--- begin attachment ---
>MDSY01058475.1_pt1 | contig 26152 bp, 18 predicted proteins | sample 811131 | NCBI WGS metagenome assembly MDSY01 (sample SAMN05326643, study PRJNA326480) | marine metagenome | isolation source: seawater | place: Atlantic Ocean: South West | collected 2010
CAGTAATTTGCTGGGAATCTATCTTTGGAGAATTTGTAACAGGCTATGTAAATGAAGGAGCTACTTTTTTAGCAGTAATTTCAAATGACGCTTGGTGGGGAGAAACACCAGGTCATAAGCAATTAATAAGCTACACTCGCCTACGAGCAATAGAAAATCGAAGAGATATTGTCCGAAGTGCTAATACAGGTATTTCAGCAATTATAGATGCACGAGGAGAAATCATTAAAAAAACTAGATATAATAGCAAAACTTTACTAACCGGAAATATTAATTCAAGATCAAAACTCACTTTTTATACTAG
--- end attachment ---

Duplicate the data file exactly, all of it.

>MDSY01058475.1_pt1 | contig 26152 bp, 18 predicted proteins | sample 811131 | NCBI WGS metagenome assembly MDSY01 (sample SAMN05326643, study PRJNA326480) | marine metagenome | isolation source: seawater | place: Atlantic Ocean: South West | collected 2010
CAGTAATTTGCTGGGAATCTATCTTTGGAGAATTTGTAACAGGCTATGTAAATGAAGGAGCTACTTTTTTAGCAGTAATTTCAAATGACGCTTGGTGGGGAGAAACACCAGGTCATAAGCAATTAATAAGCTACACTCGCCTACGAGCAATAGAAAATCGAAGAGATATTGTCCGAAGTGCTAATACAGGTATTTCAGCAATTATAGATGCACGAGGAGAAATCATTAAAAAAACTAGATATAATAGCAAAACTTTACTAACCGGAAATATTAATTCAAGATCAAAACTCACTTTTTATACTAG